Document Detail

Changing factors and changing needs in women's health care.
MedLine Citation:
PMID:  3513129     Owner:  NLM     Status:  MEDLINE    
The aforementioned social trends affecting women, including women in poverty, women in the labor force, and elderly women, are all ultimately related to problems of access to health care. In almost every age group, women use more health and medical services. Women are hospitalized more often, although their stays in hospitals tend to be shorter. Women also make more visits to health care providers for preventive health care, such as examinations and dental care. Access to care, however, is tied to ability to pay for the care. Medicaid payments for medical care are related to eligibility criteria in each state. Recent cuts in federal programs targeted eligibility for welfare and Medicaid. In 1982, 725,000 welfare recipients were declared ineligible. Given the earlier discussion of the predominance of women among those labeled poor in this country and the fact that two thirds of Medicaid recipients are women, these cutbacks have serious implications for women's health. Women are less likely to have medical insurance than men. Insurance coverage as a benefit is least likely to be offered in those areas where women work: part-time employment, small businesses, and manufacturing industries. Insurance eligibility is often dependent on a woman's marital status, despite the fact that 41.5 per cent of all American women are not spousal dependents. Insurance companies frequently adjust premiums for sex, age, income, race, and workforce characteristics, a policy which works against women. As the field of women's health expands and receives more emphasis, the data reflecting the experiences of large groups of women will have to be collected and analyzed ever more carefully. Information collected should include physiologic, psychosocial, and economic factors that together affect the health status of women. These data may then be used to guide health policy decision making, as well as provide a basis for health promotion and disease prevention interventions with individual clients.
As a result of decreases in maternal mortality and infectious diseases, women's life expectancy has increased rapidly in this century and is expected to reach 83 years by the year 2000. However, there are a large number of chronic conditions that negatively affect the quality of life of women today: urinary tract infection, menstrual cycle disorders, hypertension, diabetes, osteoporosis, arthritis, eating disorders, substance abuse, and mental depression. Although women's life expectancy is 7.5 years greater than that of men, the morbidity rates are significantly higher for women. As women continue to enter the labor force in large numbers, questions are being raised regarding the physical and psychological hazards of jobs traditionally considered to be women's work, the risks associated with jobs that are physically demanding or involve exposure to toxic substances, and the association between pregnancy outcome and employment. Further research is needed on the effects of multiple role stress on women's health. Another recent trend has been the feminization of poverty: 2/3 of all US adults classified as poor are women. The lack of financial resources has a detrimental effect on nutrition, access to health care, and other preventive behaviors. Yet another social change related to women's health is the increasing number of elderly in the population. Women comprise 72% of the elderly poor, and over 80% of all retiring female workers do not have pension benefits. Access to, availability of, and payment for health care are problems for elderly women. It is important that research address the physiologic, psychosocial, and economic factors that together affect women's health status.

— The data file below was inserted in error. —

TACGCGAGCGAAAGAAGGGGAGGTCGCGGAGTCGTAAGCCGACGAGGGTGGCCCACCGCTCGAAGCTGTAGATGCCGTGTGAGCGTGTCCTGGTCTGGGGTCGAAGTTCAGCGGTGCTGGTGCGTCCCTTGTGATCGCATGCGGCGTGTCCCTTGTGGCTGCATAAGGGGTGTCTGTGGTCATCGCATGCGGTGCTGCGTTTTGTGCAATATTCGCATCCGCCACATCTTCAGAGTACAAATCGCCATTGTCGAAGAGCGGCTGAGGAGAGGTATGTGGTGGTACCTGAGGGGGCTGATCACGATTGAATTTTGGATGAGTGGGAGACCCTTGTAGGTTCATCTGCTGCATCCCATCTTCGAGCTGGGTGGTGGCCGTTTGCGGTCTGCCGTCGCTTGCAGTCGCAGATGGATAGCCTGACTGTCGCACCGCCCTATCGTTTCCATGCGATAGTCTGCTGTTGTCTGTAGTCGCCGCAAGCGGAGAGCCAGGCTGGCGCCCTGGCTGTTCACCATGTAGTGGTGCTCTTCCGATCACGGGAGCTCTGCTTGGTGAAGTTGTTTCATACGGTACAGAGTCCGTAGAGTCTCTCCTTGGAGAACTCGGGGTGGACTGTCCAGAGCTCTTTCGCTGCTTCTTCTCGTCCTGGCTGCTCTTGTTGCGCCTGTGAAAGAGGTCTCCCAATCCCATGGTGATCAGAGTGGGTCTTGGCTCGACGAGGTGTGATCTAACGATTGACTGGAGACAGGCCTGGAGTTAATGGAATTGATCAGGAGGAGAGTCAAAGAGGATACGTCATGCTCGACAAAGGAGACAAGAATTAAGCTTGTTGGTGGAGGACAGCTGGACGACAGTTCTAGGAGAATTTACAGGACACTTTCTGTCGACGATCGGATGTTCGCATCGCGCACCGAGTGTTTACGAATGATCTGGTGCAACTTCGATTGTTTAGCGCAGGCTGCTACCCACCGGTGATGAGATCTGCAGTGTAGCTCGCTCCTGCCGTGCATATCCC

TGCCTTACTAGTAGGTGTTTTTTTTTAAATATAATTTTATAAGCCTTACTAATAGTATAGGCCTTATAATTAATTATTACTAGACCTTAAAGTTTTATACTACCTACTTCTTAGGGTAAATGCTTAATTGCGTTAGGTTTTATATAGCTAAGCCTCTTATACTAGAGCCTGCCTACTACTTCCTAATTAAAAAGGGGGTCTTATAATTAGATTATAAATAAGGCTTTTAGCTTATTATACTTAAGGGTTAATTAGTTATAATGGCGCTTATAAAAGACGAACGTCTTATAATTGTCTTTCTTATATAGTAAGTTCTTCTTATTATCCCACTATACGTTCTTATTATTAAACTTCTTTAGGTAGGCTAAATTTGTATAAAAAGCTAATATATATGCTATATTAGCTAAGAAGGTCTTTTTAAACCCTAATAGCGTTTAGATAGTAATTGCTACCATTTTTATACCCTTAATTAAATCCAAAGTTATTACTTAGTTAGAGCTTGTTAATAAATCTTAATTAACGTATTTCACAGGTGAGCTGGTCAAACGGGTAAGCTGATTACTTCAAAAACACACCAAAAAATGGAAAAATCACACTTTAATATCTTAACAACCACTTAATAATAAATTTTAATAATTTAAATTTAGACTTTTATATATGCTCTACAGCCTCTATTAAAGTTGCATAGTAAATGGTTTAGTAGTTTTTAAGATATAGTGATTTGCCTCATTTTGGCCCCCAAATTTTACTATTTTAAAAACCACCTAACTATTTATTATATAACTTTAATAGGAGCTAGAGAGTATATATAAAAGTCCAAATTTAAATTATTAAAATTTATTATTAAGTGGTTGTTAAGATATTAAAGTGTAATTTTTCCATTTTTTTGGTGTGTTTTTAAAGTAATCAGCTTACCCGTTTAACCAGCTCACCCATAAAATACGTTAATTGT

L A Leslie; S M Swider
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Publication Detail:
Type:  Journal Article; Review    
Journal Detail:
Title:  The Nursing clinics of North America     Volume:  21     ISSN:  0029-6465     ISO Abbreviation:  Nurs. Clin. North Am.     Publication Date:  1986 Mar 
Date Detail:
Created Date:  1986-03-28     Completed Date:  1986-03-28     Revised Date:  2004-11-17    
Medline Journal Info:
Nlm Unique ID:  0042033     Medline TA:  Nurs Clin North Am     Country:  UNITED STATES    
Other Details:
Languages:  eng     Pagination:  111-23     Citation Subset:  AIM; IM; J; N    
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MeSH Terms
Birth Rate
Child, Preschool
Contraception / methods
Health Services Accessibility / trends
Health Services Needs and Demand / trends*
Health Services Research / trends*
Health Status Indicators
Infant, Newborn
Infertility, Female / epidemiology
Life Expectancy
Mental Disorders / epidemiology
Middle Aged
Social Change*
Socioeconomic Factors
United States

From MEDLINE®/PubMed®, a database of the U.S. National Library of Medicine

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